Review: 2014 FJ Cruiser Trail Teams Ultimate Edition
There are some who probably shed a few tears at the end of last year when Toyota announced that 2014 would be the last of the FJ Cruiser; others ran out the door and headed to the nearest Toyota dealership to put in an order for a 2014.
For those who’ve been on the fence about buying an FJ, Toyota decided to send its popular niche off-roader out with a bang by offering a 2014 FJ Cruiser Trail Team Ultimate Edition. We spent a week logging in some serious road and dirt time to get a lasting impression of the FJ, specifically in the coolest package Toyota has offered of its unique SUV.
There are quite a few additions to the Ultimate Edition FJ, but some of the key features are unchanged. There are no changes to the motor on the 2014 Ultimate Edition, as it is powered by Toyota’s VVT-i 4.0-liter V6 engine, which produces 260 horsepower and 271 lb.-ft. of torque. Toyota offers the choice of a five-speed automatic transmission or a six-speed manual (the manual comes standard with a rear locker; it’s an option in the automatic but standard on the Ultimate). Toyota claims a 15 city/18 highway mph rating for the six-speed manual transmission, while the five-speed 4x4 automatic is rated at 17 city/20 highway (the 4x2 auto model is rated at 16/20).
The FJ Cruiser boasts some great features that you won’t find on most vehicles without making the upgrade yourself. Situated atop the center console is a floating-ball instrumentation panel that features a compass, inclinometer and outside temperature gauge. Unique to the Ultimate Edition FJ is its Heritage Blue coloring, which pays homage to the Land Cruiser FJ40 from which the FJ Cruiser spawned. The white front grille design, which is featured on all FJs, has also been borrowed from the original FJ40, and its serves as a bridging of the gap between the old and new.
Toyota has worked with Bilstein Suspension on a number of its off-road vehicles over the years, specifically on its Toyota Racing Development packages on its truck and SUVs. For the Trail Teams Ultimate Edition, Toyota fitted the FJ with TRD-tuned Bilstein shocks that are designed to increase articulation and provide added high-speed stability for off-road terrain. Since the Ultimate Edition goes the extra mile on its upgraded features, it should come as no surprise that the rear shocks are fitted with remote oil reservoirs for larger oil capacity to decrease damping fade when in the really bumpy stuff. Toyota also employs TRD race coil springs in the front to level out the front end of the Ultimate Edition for improved approach angle.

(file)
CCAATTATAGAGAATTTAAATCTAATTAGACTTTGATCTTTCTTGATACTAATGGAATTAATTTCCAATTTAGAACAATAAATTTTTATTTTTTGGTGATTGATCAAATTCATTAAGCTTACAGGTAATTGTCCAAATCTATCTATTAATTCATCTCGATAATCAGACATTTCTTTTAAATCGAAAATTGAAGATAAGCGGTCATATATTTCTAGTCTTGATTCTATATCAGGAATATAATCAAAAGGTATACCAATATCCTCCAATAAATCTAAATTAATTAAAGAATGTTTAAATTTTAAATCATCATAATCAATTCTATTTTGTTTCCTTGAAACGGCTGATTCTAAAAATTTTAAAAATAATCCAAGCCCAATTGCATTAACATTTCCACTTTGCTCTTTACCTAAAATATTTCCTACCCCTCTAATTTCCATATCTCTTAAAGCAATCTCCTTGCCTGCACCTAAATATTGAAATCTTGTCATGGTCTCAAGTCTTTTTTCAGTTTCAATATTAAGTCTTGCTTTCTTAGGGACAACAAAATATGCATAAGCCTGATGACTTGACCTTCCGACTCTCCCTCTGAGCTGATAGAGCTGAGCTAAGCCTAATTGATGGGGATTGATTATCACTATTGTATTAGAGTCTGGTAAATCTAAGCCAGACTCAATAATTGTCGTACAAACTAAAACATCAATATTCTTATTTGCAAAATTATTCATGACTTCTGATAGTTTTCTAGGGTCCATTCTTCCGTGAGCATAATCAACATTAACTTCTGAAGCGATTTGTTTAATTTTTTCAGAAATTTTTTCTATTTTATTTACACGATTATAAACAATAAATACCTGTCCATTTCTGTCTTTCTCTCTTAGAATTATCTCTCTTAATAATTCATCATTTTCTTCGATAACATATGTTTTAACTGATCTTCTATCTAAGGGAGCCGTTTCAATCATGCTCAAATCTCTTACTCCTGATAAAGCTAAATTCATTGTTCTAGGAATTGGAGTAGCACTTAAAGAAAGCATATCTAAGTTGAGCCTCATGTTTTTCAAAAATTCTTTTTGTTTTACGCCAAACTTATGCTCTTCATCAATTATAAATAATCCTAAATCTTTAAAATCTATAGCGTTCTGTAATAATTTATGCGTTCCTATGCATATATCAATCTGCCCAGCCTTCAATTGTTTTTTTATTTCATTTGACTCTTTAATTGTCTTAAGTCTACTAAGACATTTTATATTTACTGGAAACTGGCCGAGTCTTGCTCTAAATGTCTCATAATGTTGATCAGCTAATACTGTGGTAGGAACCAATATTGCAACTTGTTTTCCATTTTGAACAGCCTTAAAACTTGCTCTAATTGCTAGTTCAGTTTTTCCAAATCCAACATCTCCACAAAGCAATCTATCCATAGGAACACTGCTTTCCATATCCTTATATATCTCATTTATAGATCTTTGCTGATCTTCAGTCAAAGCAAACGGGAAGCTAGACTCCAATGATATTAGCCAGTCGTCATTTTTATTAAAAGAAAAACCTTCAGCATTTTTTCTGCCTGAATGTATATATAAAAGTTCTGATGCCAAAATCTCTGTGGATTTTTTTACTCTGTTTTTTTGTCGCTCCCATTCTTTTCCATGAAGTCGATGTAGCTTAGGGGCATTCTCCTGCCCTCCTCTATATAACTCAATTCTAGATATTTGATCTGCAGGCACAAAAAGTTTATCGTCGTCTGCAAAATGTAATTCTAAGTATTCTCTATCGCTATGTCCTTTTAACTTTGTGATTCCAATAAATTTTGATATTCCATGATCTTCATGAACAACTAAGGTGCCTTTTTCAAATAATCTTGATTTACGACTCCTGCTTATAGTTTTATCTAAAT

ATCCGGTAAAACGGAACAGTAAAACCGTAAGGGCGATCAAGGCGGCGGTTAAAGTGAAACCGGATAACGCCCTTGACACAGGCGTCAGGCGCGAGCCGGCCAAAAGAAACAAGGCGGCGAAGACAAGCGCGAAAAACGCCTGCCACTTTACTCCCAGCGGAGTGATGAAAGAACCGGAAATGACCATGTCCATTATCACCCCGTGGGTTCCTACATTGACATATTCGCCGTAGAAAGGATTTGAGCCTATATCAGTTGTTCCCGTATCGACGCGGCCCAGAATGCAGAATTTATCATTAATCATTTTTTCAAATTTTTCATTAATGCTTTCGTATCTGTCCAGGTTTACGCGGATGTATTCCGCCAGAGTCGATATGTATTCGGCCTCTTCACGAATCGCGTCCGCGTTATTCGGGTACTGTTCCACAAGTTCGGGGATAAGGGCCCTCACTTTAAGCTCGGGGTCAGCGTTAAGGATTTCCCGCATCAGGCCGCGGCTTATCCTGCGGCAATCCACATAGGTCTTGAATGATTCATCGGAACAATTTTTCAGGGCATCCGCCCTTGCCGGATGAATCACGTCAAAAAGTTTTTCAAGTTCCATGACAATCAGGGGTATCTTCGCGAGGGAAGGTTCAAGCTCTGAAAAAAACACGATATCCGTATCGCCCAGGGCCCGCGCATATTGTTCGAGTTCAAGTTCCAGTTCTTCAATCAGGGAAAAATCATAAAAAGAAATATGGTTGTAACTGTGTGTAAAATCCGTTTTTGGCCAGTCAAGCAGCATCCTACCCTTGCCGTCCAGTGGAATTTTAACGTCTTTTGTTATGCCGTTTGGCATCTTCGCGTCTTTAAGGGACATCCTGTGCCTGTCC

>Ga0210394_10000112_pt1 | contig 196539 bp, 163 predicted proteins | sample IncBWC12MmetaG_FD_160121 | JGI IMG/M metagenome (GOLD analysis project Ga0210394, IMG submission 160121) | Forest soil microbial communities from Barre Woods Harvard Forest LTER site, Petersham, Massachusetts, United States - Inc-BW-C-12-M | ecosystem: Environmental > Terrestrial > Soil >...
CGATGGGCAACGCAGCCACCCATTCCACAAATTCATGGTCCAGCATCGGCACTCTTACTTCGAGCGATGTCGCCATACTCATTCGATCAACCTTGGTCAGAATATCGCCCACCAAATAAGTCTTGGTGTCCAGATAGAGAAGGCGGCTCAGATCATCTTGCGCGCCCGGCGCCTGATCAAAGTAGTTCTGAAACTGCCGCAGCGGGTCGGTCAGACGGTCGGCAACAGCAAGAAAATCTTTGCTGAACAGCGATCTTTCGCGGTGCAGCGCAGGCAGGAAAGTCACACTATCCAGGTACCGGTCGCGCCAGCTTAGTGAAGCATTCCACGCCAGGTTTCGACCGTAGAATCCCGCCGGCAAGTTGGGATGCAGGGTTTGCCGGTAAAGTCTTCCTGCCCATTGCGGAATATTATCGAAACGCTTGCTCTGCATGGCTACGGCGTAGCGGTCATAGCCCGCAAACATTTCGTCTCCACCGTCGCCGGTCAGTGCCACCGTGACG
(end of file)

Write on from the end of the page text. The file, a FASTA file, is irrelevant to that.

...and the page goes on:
Off-roaders will appreciate the 16-inch wheels on the Trail Teams Ultimate Edition FJ, not just because the cool TRD wheels feature beadlock-styling in a sleek gunmetal color but because of the added tire sidewall gained with a smaller wheel, meaning a smoother ride off the pavement. The tires used are BFGoodrich’s A/T KO that have a long history of being one of the best all-around tires for on- and off-road capability.
For added protection for the trails, Toyota outfitted a one-quarter-inch-thick TRD front skid plate on the Ultimate Edition. Drivers will have added peace of mind while negotiating obstacles and rocky ledges thanks to the rock rails equipped on the FJ that provide added rocker protection. Toyota also thoughtfully elevated the air intake to provide a water-fording clearance height of 28 inches should an unexpected water crossing arise.
Ergonomics & Interior Features
The FJ may provide some cool vintage-style features with the floating-ball instrumentation, but it’s heavy on modern amenities as well. The FJ’s steering wheel features controls for audio and the Bluetooth phone system so your hands don’t ever need to leave the wheel. A Sirius/XM capable radio is equipped on the FJ, while USB and auxiliary inputs are featured as well to connect devices. Long-time off-roaders will appreciate the manual four-wheel-drive shift knob located just to the right of the shifter. It offers options for two-wheel drive, neutral, four-wheel high and four-wheel low.
Speaking of off-road capability, the Ultimate Edition's trim package is designed to enhance the off-pavement performance of the FJ. Included on the Ultimate Edition is Toyota’s A-TRAC system, or active traction control, which functions in four-wheel-drive low to provide additional power to the wheel with the most traction; though unlike a locking differential (or locker), the differential stays open to provide the driver with complete steering control. Our Ultimate Edition FJ also includes Crawl Control (CRAWL), allowing the driver to use the uphill or downhill mode to literally crawl up or down rugged terrain at a designated speed – all the while allowing the driver to focus purely on driving on not worry about the gas pedal and braking.
This isn’t the first FJ we’ve had the chance to drive over the years, but it’s been a while we’ve gotten behind the wheel of one. Once seated, it takes a little getting used to. The seat’s height in relation to the dashboard feels low, which is part of the unique charm of the FJ, but it feels a little funny at first. It didn’t take long to get a feel for unique SUV, however, and before long we were on the road for an extended road trip.